Almonds in our A-Z - Cooking Index
There is a common misconception that Almonds are nuts, they are in fact fruits, making them accessible to some (but not all) people who suffer from nut allergies.
Almonds are generally eaten as snacks on their own, either raw or toasted. However, there are also many uses for almonds in the kitchen. Almonds are regularly used in baking, either as a topping or as part of the actual sponge of the cake. As almonds often do not effect sufferers of nut allergies they are used to make a popular substitute for peanut butter, which does not effect those that suffer from an allergy of peanuts. Almond milk is also used by those who are lactose intolerant.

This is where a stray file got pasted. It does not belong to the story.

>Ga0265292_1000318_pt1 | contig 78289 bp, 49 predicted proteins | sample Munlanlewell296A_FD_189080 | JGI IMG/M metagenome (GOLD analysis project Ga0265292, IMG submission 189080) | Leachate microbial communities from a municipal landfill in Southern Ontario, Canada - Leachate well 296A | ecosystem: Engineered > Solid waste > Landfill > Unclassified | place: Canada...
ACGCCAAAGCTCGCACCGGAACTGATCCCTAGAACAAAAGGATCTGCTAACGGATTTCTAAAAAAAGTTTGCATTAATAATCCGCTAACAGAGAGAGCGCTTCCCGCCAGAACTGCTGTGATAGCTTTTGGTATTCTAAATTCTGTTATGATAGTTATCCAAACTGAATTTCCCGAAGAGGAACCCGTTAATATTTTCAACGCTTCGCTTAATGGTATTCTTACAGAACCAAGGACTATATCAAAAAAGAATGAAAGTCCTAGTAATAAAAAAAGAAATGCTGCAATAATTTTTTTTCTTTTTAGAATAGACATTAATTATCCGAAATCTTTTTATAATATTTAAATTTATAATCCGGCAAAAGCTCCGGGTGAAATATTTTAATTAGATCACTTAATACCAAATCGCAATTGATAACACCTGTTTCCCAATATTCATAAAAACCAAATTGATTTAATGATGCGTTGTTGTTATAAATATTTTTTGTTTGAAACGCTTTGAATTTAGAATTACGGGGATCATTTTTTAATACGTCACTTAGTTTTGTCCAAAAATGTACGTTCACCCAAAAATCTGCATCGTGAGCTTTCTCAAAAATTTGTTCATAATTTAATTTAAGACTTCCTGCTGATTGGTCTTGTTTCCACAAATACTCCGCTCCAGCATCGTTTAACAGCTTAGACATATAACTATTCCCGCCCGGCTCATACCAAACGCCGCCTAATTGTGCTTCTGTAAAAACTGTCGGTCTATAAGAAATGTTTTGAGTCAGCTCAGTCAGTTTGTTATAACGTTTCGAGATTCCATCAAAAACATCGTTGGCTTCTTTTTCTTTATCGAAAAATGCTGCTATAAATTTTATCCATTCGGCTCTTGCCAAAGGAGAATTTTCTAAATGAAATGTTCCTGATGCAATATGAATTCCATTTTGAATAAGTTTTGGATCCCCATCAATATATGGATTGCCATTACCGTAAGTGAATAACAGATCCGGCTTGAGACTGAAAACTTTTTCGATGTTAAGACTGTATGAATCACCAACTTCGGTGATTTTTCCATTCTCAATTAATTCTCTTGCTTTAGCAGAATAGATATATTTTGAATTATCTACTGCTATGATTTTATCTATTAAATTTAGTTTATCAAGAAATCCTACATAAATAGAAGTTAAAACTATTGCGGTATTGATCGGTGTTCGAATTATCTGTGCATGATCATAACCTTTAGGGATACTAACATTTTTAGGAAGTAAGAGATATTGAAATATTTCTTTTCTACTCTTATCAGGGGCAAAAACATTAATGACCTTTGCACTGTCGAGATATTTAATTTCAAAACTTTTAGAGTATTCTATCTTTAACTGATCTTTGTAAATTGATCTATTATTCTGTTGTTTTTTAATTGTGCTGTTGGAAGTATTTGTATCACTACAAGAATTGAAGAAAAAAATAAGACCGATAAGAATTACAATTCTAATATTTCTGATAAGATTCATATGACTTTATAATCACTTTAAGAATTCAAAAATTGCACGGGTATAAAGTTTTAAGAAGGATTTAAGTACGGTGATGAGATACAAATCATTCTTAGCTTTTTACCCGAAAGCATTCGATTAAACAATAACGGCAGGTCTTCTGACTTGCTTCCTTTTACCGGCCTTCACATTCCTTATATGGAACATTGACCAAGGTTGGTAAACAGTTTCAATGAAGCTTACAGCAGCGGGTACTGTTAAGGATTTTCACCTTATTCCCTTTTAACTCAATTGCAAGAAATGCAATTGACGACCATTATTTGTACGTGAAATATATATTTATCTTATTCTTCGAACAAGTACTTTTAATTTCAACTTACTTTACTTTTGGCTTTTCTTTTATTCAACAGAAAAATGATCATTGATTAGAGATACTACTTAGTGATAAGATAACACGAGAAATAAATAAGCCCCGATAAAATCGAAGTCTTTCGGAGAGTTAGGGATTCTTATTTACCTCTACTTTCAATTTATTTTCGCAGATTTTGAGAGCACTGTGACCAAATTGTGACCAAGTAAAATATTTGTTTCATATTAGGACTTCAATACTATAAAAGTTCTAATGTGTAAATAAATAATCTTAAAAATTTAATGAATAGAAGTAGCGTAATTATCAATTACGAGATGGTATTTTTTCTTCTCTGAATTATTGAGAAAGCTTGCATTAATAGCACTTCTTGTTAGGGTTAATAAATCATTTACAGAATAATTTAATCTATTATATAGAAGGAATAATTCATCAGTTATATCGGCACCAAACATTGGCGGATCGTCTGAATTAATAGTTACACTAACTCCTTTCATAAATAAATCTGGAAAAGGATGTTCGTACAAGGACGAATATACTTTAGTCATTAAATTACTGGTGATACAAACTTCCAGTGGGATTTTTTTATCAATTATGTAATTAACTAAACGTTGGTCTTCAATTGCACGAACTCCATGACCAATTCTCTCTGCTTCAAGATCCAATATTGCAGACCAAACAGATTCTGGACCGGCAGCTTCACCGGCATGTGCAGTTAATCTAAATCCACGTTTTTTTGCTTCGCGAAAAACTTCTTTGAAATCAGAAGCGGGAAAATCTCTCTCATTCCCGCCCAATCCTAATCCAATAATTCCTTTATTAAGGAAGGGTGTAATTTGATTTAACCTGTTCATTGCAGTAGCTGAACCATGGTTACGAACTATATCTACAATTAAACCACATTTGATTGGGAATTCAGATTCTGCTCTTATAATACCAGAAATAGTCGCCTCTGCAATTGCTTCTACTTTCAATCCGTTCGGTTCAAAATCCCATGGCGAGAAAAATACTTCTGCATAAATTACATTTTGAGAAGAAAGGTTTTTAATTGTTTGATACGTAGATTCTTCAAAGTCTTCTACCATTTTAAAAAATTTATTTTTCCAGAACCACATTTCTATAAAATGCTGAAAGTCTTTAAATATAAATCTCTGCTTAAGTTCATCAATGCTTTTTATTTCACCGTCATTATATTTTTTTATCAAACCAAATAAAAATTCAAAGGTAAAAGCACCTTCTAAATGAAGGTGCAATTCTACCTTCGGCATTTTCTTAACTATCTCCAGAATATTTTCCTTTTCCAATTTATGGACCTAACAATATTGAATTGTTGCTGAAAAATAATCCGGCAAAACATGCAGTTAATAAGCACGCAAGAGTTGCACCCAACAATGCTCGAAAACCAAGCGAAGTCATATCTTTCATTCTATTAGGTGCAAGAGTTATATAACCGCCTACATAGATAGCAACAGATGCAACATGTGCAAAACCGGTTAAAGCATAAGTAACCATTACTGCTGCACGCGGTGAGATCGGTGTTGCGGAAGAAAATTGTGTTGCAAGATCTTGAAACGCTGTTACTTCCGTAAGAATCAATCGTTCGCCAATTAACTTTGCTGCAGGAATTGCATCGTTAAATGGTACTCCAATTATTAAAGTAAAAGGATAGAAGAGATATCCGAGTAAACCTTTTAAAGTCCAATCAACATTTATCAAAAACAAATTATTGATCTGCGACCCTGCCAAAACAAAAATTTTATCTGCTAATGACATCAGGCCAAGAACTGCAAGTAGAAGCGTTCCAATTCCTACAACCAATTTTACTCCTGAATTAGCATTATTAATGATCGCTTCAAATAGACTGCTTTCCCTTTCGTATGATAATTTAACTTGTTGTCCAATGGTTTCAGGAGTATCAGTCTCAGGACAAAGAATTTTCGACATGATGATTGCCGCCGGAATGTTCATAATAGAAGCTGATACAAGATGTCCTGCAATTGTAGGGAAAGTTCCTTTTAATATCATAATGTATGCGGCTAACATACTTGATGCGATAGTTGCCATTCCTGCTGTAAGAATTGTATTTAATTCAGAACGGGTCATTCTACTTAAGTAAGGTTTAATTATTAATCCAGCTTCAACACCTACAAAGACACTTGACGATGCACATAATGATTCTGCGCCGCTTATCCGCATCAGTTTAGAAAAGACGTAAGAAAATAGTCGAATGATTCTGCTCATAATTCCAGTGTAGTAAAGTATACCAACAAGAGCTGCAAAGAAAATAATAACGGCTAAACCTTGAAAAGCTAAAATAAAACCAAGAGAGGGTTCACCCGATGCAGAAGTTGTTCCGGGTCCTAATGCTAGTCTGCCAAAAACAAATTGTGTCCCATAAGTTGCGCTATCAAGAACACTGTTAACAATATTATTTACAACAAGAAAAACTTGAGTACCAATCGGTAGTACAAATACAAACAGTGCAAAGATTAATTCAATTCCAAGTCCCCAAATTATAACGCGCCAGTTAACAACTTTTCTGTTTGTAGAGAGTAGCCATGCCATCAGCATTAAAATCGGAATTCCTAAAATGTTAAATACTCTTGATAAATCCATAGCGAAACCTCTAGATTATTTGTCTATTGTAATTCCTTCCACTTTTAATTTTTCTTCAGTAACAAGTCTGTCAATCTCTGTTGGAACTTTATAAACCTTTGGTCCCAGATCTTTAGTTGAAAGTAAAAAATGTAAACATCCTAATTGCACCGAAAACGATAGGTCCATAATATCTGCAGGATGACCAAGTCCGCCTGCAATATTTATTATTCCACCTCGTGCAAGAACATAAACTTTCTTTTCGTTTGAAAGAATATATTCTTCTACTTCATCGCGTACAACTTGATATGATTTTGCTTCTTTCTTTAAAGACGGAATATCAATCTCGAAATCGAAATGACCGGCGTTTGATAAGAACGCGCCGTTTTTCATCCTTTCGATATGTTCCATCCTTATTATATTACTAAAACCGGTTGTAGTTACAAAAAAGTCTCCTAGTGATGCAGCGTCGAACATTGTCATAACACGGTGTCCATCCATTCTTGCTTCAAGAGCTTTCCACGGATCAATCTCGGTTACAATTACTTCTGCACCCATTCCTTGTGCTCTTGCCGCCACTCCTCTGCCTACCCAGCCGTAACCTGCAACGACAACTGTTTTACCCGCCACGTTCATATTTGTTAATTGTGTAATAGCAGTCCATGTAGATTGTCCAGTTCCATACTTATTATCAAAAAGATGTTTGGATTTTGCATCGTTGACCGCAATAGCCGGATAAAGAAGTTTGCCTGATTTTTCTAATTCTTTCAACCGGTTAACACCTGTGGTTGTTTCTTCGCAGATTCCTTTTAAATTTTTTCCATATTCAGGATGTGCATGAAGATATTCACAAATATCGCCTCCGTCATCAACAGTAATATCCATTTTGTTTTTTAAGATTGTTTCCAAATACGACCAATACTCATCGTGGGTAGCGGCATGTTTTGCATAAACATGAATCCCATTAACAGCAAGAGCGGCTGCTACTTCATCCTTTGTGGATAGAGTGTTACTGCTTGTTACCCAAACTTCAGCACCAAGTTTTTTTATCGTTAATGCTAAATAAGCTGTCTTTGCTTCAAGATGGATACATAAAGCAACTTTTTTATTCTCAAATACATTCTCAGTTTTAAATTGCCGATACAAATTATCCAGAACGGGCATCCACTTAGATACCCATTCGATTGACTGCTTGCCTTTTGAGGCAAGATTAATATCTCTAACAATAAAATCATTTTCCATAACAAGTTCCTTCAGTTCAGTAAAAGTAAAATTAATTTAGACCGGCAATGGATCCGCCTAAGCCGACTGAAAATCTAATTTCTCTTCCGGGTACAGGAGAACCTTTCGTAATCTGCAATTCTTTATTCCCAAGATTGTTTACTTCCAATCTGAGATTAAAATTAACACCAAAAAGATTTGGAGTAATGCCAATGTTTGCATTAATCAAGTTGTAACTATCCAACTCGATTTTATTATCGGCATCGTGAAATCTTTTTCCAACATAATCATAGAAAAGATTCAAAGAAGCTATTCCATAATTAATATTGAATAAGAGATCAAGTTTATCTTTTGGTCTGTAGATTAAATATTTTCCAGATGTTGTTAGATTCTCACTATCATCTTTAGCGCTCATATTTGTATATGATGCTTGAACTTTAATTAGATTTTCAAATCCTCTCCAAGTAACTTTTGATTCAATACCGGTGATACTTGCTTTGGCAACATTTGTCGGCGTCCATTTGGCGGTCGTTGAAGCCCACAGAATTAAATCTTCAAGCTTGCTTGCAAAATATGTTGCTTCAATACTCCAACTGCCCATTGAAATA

There are two forms of the plant, one (often with white flowers) producing sweet almonds, and the other (often with pink flowers) producing bitter almonds. try and avoid wild bitter almonds as they can contain between six and eight per cent cyanide. The cyanide can be removed and so they can be used for culinary purposes as well as more sinister ones.
The almond is native to Iran, from northwestern Saudi Arabia, north through western Jordan, Israel, Lebanon, western Syria, to southern Turkey. It is a small deciduous tree, growing to between 4 and 10 metres in height, with a trunk of up to 30 centimetres in diameter. The major producers of Almond today include the U.S.A and most Mediterranean countries.
Almonds are an extremely healthy food and can help lower cholesterol.